The Family of Love in English Society, 1550-1630

Overview

This book traces the history of the outlawed mystical fellowship, the 'Family of Love', in sixteenth- and seventeenth-century England. The Familists, devoted followers of a Messianic Dutch mystic named 'H. N.', were passionately denounced by many literate contemporaries, and an association with extremism, subversion and hypocrisy has endured. The author tracks the English Familists into their houses, fields and places of work. Although members of the Family were few in number and highly secretive, identification ...

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Overview

This book traces the history of the outlawed mystical fellowship, the 'Family of Love', in sixteenth- and seventeenth-century England. The Familists, devoted followers of a Messianic Dutch mystic named 'H. N.', were passionately denounced by many literate contemporaries, and an association with extremism, subversion and hypocrisy has endured. The author tracks the English Familists into their houses, fields and places of work. Although members of the Family were few in number and highly secretive, identification has proved possible in contexts ranging from the court of Elizabeth I to rural villages in Cambridgeshire. The author also examines the distinctive way of life which was developed by Family members within a wider society that, on the face of it, was hostile to religious dissenters: one surprising conclusion is that most English men and women seem to have possessed an impressive capacity to tolerate known 'heretics' in their midst.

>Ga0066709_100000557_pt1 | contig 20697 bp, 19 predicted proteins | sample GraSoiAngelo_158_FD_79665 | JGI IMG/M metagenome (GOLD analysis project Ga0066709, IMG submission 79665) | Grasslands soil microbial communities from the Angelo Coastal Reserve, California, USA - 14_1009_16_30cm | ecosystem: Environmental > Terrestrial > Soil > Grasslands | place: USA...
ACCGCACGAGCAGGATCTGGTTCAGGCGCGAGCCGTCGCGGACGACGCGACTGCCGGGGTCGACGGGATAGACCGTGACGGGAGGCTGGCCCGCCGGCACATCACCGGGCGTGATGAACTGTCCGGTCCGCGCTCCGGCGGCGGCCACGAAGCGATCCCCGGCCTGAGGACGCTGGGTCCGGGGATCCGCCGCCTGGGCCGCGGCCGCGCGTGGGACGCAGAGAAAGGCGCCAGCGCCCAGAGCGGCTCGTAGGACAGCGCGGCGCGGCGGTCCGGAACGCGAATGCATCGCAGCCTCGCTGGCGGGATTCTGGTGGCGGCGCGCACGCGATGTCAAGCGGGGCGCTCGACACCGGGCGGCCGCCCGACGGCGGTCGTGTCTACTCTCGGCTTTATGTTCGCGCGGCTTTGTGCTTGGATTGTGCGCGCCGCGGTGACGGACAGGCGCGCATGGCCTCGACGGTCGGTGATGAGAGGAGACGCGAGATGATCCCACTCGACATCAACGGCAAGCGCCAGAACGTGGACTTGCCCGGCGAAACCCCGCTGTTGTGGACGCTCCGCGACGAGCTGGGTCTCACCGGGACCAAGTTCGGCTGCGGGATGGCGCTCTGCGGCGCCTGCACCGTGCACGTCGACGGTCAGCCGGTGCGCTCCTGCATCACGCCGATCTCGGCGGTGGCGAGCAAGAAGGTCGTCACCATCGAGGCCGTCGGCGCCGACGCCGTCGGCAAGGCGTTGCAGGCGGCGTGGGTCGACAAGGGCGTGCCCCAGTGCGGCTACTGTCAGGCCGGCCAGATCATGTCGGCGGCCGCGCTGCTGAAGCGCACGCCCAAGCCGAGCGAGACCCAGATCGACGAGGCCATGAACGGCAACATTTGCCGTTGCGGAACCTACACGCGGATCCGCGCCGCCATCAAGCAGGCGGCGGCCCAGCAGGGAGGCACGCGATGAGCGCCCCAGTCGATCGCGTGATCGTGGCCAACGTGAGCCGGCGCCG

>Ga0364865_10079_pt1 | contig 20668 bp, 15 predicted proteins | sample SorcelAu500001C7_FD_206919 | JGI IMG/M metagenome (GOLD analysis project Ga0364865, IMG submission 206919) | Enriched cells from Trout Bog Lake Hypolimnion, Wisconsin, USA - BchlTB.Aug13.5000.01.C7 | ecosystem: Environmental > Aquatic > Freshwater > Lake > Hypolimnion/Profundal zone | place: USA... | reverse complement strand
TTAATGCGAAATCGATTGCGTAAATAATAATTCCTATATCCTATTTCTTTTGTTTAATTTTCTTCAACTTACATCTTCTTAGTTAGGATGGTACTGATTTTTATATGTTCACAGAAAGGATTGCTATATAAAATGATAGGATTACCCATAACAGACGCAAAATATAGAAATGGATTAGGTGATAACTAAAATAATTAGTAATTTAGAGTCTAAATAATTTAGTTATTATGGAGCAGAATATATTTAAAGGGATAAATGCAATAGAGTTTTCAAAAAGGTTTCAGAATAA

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Editorial Reviews

From the Publisher
'… this is a fascinating exercise in detective work - the book which gave me most enjoyment in a twelve month of reading.' Diarmaid MacCulloch, History Today
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Product Details

Table of Contents

List of illustrations; List of tables; Acknowledgements; List of abbreviations; 1. Introduction; 2. Familist belief: the quest for perfection; 3. Seedbeds and first shoots (1550–1579); 4. Development and consolidation (1565–1579); 5. Crisis (1576–1582); 6. Resolution: the pursuit of internal cohesion (1582–1603); 7. Resolution: the pursuit of external integration (1582–1603); 8. Crisis renewed (1603–1610); 9. After the first generation (1610–1700); 10. Conclusion; Appendix: the membership of the Family of Love; Bibliography; Index.

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